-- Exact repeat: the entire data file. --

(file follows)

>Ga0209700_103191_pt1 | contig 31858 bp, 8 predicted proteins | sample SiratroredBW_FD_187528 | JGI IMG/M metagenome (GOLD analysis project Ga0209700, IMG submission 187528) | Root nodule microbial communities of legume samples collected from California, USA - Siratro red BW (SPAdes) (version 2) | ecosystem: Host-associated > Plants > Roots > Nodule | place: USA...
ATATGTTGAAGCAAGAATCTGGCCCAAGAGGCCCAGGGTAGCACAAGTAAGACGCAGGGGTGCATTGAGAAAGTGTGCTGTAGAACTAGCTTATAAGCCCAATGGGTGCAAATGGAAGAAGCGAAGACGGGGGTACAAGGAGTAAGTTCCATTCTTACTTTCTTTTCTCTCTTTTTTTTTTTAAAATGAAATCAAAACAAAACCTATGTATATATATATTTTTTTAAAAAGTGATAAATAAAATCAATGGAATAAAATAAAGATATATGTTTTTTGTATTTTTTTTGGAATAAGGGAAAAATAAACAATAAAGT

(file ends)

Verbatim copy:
>Ga0209700_103191_pt1 | contig 31858 bp, 8 predicted proteins | sample SiratroredBW_FD_187528 | JGI IMG/M metagenome (GOLD analysis project Ga0209700, IMG submission 187528) | Root nodule microbial communities of legume samples collected from California, USA - Siratro red BW (SPAdes) (version 2) | ecosystem: Host-associated > Plants > Roots > Nodule | place: USA...
ATATGTTGAAGCAAGAATCTGGCCCAAGAGGCCCAGGGTAGCACAAGTAAGACGCAGGGGTGCATTGAGAAAGTGTGCTGTAGAACTAGCTTATAAGCCCAATGGGTGCAAATGGAAGAAGCGAAGACGGGGGTACAAGGAGTAAGTTCCATTCTTACTTTCTTTTCTCTCTTTTTTTTTTTAAAATGAAATCAAAACAAAACCTATGTATATATATATTTTTTTAAAAAGTGATAAATAAAATCAATGGAATAAAATAAAGATATATGTTTTTTGTATTTTTTTTGGAATAAGGGAAAAATAAACAATAAAGT